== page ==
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How to Live in an RV and Keep the Peace with Your Significant Other

Since 2007 my husband and I have lived most of the year in a 24′ fifth wheel.

One of the first questions new friends ask us is, “How do you get along in there?!” It’s easy, I tell them when you live in a RV 24/7 with your partner in a small space, you either learn how to cope or the road trip is over.

Since my husband and I both enjoy full-time RVing so much, we make conscientious choices to commit to a few simple rules of the road for more harmonious trips.

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Tips on How to Live in a RV and Keep the Peace

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1. Be a navigator or driver

Before you can live in a RV you have to find your destination.

Every RV trip needs a navigator and a driver. One of the best parts about traveling with a partner is that each person only has to play one role.

Pre-determine who will do what, then commit to doing a great job for that role.

For example, a navigator shouldn’t let activities like texting interfere with keeping the driver informed about upcoming road hazards and final destinations.

On the other hand, the driver should ask for directional help when necessary and admit defeat when lost or tired. It also pays to remember that the technology to drive from the passenger seat with passive aggressive comments does not yet exist!

2. Divvy up the camping chores

Setting up and breaking down your RV camp requires specific exterior and interior duties.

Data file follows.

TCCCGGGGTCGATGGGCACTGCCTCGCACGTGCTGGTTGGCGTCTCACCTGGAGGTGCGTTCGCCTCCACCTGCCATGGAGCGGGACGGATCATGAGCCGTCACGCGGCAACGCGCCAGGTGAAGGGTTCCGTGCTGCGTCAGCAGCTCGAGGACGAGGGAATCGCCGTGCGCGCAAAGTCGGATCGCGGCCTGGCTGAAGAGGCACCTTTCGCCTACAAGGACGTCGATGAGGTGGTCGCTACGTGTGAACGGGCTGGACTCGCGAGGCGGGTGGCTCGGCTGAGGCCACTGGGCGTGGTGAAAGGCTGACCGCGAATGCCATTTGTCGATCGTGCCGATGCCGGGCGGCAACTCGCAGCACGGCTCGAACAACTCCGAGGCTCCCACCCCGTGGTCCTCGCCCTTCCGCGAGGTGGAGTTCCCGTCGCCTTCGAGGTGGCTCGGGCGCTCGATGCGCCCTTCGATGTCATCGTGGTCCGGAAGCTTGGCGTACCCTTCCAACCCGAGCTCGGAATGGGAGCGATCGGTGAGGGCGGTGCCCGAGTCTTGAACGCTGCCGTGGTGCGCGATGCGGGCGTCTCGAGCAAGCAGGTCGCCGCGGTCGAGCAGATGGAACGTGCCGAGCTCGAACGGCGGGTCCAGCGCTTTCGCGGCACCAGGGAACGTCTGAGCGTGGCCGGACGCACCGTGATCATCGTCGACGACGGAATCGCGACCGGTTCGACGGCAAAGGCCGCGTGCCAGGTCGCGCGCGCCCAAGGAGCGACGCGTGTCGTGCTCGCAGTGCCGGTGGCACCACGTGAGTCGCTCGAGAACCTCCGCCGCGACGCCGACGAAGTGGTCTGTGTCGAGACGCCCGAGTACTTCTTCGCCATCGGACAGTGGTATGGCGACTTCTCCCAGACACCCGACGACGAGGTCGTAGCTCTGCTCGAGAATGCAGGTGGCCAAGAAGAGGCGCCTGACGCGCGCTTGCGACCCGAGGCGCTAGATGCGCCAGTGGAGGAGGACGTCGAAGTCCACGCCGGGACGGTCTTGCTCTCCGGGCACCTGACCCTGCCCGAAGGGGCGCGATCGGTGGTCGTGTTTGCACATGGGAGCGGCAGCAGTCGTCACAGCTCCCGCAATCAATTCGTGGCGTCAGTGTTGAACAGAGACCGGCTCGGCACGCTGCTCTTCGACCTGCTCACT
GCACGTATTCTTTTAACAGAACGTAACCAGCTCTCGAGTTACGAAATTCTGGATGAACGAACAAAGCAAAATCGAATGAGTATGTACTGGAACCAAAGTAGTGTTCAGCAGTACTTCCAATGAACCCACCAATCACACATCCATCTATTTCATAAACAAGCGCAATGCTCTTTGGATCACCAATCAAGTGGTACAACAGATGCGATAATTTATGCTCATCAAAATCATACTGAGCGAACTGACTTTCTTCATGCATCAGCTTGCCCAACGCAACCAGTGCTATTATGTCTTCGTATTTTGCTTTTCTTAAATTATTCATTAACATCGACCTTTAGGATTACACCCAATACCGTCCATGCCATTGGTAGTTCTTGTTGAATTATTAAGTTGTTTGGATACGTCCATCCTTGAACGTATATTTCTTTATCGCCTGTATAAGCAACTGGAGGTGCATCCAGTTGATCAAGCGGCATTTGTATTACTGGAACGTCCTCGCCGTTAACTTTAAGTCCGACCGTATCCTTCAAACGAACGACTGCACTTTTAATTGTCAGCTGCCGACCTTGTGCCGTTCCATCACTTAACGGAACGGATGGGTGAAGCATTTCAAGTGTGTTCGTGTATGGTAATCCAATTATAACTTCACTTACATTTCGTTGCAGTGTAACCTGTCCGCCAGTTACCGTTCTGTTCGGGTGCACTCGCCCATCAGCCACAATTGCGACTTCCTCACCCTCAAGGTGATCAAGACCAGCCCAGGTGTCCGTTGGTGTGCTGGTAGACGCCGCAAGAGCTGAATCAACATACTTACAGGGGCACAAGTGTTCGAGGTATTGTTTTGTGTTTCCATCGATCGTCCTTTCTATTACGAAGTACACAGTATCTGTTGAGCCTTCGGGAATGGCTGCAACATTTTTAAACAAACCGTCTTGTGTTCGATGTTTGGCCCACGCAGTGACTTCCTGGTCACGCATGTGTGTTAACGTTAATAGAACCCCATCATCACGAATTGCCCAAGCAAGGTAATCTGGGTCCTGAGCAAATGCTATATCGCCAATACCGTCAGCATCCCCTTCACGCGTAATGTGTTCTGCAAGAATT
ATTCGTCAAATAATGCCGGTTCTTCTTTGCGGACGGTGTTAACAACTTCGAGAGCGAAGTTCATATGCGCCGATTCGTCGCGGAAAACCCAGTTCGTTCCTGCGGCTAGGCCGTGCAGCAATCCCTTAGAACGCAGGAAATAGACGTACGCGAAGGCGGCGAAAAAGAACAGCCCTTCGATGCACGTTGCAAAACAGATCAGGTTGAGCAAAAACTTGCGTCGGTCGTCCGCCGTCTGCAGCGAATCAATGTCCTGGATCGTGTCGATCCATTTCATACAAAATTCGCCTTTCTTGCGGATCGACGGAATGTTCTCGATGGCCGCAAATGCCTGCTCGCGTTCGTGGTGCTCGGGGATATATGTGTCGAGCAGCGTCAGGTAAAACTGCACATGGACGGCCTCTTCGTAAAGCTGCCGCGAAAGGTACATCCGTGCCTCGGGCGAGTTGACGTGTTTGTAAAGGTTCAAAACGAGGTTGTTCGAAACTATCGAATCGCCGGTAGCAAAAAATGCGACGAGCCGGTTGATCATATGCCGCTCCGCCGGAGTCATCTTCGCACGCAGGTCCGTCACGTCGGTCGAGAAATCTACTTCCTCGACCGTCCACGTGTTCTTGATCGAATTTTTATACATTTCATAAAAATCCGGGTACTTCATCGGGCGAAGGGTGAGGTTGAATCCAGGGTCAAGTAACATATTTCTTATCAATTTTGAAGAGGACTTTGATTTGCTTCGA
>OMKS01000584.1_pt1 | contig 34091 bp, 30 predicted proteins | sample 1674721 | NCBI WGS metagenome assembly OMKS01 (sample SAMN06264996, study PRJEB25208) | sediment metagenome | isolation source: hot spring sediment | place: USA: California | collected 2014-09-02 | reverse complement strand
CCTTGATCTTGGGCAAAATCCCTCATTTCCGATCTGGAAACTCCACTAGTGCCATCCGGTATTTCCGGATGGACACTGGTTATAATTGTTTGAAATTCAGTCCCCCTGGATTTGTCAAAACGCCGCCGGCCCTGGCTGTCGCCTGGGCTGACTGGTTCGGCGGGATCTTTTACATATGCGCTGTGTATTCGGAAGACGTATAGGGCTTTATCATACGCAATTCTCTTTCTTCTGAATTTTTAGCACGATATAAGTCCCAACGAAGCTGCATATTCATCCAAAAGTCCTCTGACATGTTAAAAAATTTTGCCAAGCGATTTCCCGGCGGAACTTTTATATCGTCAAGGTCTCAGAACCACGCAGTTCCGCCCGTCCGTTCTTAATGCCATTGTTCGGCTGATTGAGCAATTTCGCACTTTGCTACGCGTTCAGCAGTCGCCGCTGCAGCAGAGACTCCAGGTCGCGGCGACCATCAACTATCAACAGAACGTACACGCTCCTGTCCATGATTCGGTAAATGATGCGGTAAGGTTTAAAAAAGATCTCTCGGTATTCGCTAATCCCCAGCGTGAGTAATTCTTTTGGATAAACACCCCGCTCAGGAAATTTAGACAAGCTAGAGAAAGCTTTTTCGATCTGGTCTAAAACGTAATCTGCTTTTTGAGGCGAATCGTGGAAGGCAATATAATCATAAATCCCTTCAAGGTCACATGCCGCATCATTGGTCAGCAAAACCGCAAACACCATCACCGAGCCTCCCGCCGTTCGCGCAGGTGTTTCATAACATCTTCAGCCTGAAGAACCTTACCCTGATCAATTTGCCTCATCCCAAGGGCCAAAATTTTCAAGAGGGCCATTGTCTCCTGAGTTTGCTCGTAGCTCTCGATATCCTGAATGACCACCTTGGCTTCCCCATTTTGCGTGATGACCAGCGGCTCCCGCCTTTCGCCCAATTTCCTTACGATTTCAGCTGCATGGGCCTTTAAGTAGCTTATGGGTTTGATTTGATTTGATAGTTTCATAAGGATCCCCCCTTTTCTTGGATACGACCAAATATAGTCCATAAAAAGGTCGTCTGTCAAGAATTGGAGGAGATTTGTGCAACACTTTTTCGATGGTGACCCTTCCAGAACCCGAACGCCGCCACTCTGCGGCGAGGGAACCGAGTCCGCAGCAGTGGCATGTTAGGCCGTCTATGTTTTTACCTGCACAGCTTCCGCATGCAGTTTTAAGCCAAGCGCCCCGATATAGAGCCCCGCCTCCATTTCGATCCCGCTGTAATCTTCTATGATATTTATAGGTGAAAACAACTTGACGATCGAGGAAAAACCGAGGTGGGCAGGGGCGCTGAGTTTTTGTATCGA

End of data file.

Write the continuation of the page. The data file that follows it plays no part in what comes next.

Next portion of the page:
When one person is responsible for those exterior chores like utility connections and the other for all indoor tasks such as stashing items for travel, it enables each person to have some breathing room during arrivals and departures.

Separate duties also keep you from bumping into one another or offering unwanted advice about how to do things a certain way.

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3. Respect each others space

No, I don’t mean emotional space but rather the storage area inside the rig.

For example, if your partner is only bringing two pairs of shoes along on a journey but you’re bringing six, he might not consider that a fair use of your tiny closet.

Resentment can slowly boil to the surface when one partner sees that his favorite gear is being crowed out by your stuff. For a harmonious trip, ensure each partner has a fair share of storage space.

There are dozens of storage ideas here at DoItYourselfRV to help you live comfortably in your RV.

4. Deal with high emotions before things get bad

When things get rough, you and your partner must convey your thoughts and feelings about the existing circumstances in a calm, civilized manner.

Whether you’re stuck on the side of the freeway or aggravated by an annoying campsite neighbor, calmly express your feelings and try to find a resolution to the situation before things spiral out of control.

Easier said than done, but the “I am sleeping on the couch” only puts them a few feet away!

The decision to live in a RV should come with an effort to exercise restraint.

5. Take a break

live-in-a-rv-2Even if you hide in the bedroom after a fight, you’ll eventually need to deal with the situation at hand.

Clear your head before you begin the inevitable conversation with your angry partner by going on a solo walk.

If you just get out for a few minutes, strolling around the RV park or campground will give you fresh air, reduce your stress level and help you make better choices about words you use when you call a truce.

Conclusion

Getting along in a RV isn’t the easiest thing in the world but it sure beats the alternative of staying home!

I hope you find these tips helpful to make the decision to live in a RV much more pleasant for both of you. If you want more ideas on how to get along, check out this article.




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